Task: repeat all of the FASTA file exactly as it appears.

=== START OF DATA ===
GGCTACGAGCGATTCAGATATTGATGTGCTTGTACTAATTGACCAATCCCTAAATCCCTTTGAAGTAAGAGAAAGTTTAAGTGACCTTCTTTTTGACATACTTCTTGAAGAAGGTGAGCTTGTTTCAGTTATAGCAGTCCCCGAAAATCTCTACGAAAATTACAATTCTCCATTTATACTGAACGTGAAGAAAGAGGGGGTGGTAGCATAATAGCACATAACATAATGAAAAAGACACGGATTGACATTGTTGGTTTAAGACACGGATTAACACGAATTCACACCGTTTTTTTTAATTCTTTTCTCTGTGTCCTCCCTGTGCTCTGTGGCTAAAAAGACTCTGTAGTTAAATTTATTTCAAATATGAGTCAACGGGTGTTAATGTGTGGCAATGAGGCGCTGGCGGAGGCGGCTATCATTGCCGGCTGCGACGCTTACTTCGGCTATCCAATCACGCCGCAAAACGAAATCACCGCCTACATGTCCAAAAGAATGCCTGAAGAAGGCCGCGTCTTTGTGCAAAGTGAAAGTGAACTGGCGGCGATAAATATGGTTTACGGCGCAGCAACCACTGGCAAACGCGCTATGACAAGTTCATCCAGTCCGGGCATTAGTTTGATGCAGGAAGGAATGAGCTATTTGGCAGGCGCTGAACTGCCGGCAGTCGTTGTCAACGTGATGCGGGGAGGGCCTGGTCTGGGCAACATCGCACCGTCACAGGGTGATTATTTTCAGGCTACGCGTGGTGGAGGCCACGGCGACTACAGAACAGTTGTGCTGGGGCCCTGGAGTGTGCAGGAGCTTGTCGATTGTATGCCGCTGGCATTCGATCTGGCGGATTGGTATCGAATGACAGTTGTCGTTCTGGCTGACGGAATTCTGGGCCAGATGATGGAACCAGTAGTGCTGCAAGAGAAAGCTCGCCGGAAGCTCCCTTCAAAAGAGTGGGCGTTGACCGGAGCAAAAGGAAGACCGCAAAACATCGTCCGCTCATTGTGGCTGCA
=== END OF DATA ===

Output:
GGCTACGAGCGATTCAGATATTGATGTGCTTGTACTAATTGACCAATCCCTAAATCCCTTTGAAGTAAGAGAAAGTTTAAGTGACCTTCTTTTTGACATACTTCTTGAAGAAGGTGAGCTTGTTTCAGTTATAGCAGTCCCCGAAAATCTCTACGAAAATTACAATTCTCCATTTATACTGAACGTGAAGAAAGAGGGGGTGGTAGCATAATAGCACATAACATAATGAAAAAGACACGGATTGACATTGTTGGTTTAAGACACGGATTAACACGAATTCACACCGTTTTTTTTAATTCTTTTCTCTGTGTCCTCCCTGTGCTCTGTGGCTAAAAAGACTCTGTAGTTAAATTTATTTCAAATATGAGTCAACGGGTGTTAATGTGTGGCAATGAGGCGCTGGCGGAGGCGGCTATCATTGCCGGCTGCGACGCTTACTTCGGCTATCCAATCACGCCGCAAAACGAAATCACCGCCTACATGTCCAAAAGAATGCCTGAAGAAGGCCGCGTCTTTGTGCAAAGTGAAAGTGAACTGGCGGCGATAAATATGGTTTACGGCGCAGCAACCACTGGCAAACGCGCTATGACAAGTTCATCCAGTCCGGGCATTAGTTTGATGCAGGAAGGAATGAGCTATTTGGCAGGCGCTGAACTGCCGGCAGTCGTTGTCAACGTGATGCGGGGAGGGCCTGGTCTGGGCAACATCGCACCGTCACAGGGTGATTATTTTCAGGCTACGCGTGGTGGAGGCCACGGCGACTACAGAACAGTTGTGCTGGGGCCCTGGAGTGTGCAGGAGCTTGTCGATTGTATGCCGCTGGCATTCGATCTGGCGGATTGGTATCGAATGACAGTTGTCGTTCTGGCTGACGGAATTCTGGGCCAGATGATGGAACCAGTAGTGCTGCAAGAGAAAGCTCGCCGGAAGCTCCCTTCAAAAGAGTGGGCGTTGACCGGAGCAAAAGGAAGACCGCAAAACATCGTCCGCTCATTGTGGCTGCA